Magistrate Wu brought to mind a dumpling in a steam basket, pale, wrinkly and wet with perspiration. He was hard of hearing too, forcing Zheng to give up on discretion.
At the price of strained vocal cords and half the province of Shantong being included into their conference, Zheng managed to communicate to the Magistrate that the noble Han family had sent him, the illustrious Han Zheng, the seventh son of Lord Han Yun, to deliver them from their misfortunes in response to the petition they had sent in the winter.
"Our Benefactor!" the little man whizzed, again and again. "You have braved the Contagion to come to our aid when everyone else is fleeing it! You are the bravest young man in your generation!"
Zheng bolted upright, "Contagion, my good man?! What are you talking about?! I thought it was a matter of grain shortage."
Magistrate Wu looked like he was ready to burst into tears. "Indeed, My Lord, indeed, we had a woeful shortfall! At first, the crops had failed because of the cold and rainy summer. Then it was followed by the harshest winter I have seen in my life! And I'd just retired too, My Lord, just retired. I had bought myself such a lovely house with an orchard, after years of my dutiful service to the Empire. "
Oh, who cares about your miserable life! Zheng wanted to scream, but what came out was a squawk. He cleared his throat, "Ah... About that Contagion, if you please, Master Wu?"
"That's a dreadful disease, My Lord. As I said, the winter was harsh, and it must have caused an infestation of rats in the Imperial Granary. Nobody knows how the rats got there, but they must have fouled what grain they did not eat. When we started distributing it for planting, the people started to sicken. There are entire villages dead."
The bun fell out of Zheng's trembling fingers. He fumbled for his handkerchief to spit out what he could. Ancestors, just how many bites did he take out of it? He should have known better than to eat here, diseases always clang to the filthy peasants.
Magistrate Wu droned on mournfully, "Even here, where the faeries' magic wards protect us, the people are starting to fall ill. Thrice-Blessed Landing is full of refugees and as diligent as my predecessor was with the quarantines, it is nearly impossible to keep the sickness from spreading.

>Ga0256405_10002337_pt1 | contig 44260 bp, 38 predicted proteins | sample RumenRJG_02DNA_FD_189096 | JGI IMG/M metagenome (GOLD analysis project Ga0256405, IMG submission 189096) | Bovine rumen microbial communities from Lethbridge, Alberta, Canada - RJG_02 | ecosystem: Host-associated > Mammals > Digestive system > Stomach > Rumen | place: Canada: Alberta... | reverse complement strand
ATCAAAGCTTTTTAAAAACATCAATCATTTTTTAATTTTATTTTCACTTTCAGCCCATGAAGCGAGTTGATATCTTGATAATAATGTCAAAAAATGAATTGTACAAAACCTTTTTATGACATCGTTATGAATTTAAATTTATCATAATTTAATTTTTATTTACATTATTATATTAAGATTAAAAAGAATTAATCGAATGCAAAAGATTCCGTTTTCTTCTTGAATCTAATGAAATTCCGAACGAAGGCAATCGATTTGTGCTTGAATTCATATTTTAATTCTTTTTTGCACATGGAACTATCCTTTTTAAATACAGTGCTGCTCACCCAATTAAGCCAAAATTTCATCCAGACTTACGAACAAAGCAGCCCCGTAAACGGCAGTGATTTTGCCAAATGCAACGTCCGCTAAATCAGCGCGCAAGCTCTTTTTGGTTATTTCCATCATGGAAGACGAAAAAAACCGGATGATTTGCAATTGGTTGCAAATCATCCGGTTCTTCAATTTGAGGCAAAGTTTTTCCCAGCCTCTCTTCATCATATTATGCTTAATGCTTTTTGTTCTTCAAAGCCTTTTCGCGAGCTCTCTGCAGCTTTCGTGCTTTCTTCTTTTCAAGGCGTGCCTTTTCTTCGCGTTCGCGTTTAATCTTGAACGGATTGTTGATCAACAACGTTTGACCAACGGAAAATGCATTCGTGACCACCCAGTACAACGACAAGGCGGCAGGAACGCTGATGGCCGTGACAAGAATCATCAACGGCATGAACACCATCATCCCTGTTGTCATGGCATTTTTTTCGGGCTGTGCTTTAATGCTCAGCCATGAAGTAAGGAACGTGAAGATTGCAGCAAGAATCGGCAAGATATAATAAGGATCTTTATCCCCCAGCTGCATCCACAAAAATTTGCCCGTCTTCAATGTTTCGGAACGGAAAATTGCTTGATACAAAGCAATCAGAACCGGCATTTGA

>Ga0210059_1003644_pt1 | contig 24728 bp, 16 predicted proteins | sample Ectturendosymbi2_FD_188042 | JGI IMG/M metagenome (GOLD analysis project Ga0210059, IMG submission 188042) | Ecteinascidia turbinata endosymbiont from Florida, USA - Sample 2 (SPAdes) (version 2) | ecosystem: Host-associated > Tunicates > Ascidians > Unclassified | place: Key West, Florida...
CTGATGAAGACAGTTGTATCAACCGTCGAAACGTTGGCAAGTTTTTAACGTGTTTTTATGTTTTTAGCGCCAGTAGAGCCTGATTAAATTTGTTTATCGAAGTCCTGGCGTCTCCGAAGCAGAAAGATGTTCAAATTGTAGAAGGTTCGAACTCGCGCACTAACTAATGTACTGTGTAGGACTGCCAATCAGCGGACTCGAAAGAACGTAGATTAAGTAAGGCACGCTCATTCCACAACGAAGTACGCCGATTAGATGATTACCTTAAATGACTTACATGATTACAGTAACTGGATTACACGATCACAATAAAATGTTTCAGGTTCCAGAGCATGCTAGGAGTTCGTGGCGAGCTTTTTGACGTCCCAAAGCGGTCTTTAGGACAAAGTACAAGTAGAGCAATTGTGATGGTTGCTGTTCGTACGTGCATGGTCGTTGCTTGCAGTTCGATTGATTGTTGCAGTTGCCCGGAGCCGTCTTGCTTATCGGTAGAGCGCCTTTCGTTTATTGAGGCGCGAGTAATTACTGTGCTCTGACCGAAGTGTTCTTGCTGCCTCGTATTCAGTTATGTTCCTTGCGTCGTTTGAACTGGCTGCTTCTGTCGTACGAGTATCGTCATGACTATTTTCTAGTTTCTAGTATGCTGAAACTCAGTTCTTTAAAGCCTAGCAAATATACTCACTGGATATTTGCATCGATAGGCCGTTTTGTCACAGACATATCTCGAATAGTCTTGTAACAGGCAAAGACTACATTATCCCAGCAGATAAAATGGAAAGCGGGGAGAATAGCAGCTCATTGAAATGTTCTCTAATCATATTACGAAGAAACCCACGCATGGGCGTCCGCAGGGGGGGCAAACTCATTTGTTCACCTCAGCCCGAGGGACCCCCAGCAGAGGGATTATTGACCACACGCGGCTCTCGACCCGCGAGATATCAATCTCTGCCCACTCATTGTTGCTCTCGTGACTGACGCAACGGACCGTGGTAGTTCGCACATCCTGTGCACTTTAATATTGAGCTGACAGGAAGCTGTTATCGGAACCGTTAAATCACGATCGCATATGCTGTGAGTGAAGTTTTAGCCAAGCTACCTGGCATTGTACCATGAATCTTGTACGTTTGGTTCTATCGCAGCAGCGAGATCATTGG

Why! The poor man himself had died while doing his duty. A terrible tragedy! He was so keen, barely older than my Lord, oh, such a tragedy... That's why I had to come out of retirement, in my old age, when I should have been pruning trees and enjoying strolls through the countryside. But we all must do our duty, yes, yes..."
"Ah... of course." Zheng crumpled his handkerchief and glanced around for salvation. In the tales, there were heroes walking in at just the right time...
The door of the teahouse remained shut. He was on his own. "Luckily, I brought enough silver from the Han family for you to buy the grain from the neighboring provinces. Take the possession of the chest, my good man, and use it to help the people of Shantong!"
The salvation was within reach, making him dizzy... or was he falling sick already? Oh, he now wanted nothing more than to be on the damnable barge again.
"Of course, My Lord, of course! You'll just have to stay here long enough for me to send a messenger to Lord Zhenshi in Kefei---"
"Why?!" Zheng had not meant for it to come out high-pitched. He affected a fit of a cough, then continued in a quieter tone: "Why should I wait?!"
"The bandits, my Lord! There are lawless men who aren't afraid of neither ghosts nor death itself! First, they were hired to collect and burn the dead, but now they've taken to outright robbery and murder."
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